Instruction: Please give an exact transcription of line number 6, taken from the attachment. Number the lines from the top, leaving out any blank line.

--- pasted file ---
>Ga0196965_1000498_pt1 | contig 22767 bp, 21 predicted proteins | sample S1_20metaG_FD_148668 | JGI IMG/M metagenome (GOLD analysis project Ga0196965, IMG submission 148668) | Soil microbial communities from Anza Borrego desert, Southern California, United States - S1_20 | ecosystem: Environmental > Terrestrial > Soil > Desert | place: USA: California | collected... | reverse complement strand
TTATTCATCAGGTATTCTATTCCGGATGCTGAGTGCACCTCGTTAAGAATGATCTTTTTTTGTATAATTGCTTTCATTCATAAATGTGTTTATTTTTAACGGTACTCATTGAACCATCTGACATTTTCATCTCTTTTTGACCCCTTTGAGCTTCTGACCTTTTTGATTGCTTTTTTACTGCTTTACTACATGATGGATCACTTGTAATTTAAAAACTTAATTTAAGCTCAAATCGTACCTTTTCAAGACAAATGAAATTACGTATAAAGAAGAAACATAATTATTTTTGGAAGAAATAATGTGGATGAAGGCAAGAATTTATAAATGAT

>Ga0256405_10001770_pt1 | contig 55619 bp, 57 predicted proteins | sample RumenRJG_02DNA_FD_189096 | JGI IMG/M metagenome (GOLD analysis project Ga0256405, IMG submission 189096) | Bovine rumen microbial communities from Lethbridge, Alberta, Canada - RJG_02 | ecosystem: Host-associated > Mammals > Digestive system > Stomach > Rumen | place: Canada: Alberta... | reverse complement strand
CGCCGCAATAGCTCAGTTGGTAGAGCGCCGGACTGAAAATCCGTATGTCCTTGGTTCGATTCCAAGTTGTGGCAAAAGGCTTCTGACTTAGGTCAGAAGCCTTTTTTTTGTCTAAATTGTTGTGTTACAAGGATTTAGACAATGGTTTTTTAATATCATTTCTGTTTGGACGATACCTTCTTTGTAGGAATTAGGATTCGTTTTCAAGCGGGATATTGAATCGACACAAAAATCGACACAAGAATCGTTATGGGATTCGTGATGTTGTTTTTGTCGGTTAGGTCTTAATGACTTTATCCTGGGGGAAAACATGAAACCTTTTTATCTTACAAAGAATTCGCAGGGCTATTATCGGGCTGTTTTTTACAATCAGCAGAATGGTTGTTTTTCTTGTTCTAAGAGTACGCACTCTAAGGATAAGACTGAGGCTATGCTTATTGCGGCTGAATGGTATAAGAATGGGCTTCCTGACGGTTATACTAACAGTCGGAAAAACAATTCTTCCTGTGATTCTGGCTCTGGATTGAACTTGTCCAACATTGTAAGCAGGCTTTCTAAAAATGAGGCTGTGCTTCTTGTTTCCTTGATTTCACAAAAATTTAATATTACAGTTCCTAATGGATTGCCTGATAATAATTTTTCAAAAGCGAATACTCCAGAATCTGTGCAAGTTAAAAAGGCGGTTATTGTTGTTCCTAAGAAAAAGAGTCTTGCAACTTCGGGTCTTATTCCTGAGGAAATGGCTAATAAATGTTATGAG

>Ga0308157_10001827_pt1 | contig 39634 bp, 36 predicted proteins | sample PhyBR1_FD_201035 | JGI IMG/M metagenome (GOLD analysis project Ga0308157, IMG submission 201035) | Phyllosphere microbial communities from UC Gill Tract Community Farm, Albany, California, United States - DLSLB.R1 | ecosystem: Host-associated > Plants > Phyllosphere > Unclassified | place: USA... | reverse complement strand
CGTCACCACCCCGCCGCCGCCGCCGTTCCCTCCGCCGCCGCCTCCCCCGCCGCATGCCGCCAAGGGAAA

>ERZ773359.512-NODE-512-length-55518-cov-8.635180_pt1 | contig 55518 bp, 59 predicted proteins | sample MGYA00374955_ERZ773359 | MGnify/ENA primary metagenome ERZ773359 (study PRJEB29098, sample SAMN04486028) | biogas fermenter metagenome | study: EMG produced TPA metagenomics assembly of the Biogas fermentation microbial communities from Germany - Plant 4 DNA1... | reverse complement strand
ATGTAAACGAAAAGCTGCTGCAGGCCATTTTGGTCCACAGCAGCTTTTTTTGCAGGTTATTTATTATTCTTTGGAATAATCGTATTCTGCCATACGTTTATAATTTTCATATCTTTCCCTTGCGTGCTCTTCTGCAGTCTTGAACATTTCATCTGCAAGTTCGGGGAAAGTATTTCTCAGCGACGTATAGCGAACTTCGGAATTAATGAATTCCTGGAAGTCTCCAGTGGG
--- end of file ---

CGTCACCACCCCGCCGCCGCCGCCGTTCCCTCCGCCGCCGCCTCCCCCGCCGCATGCCGCCAAGGGAAA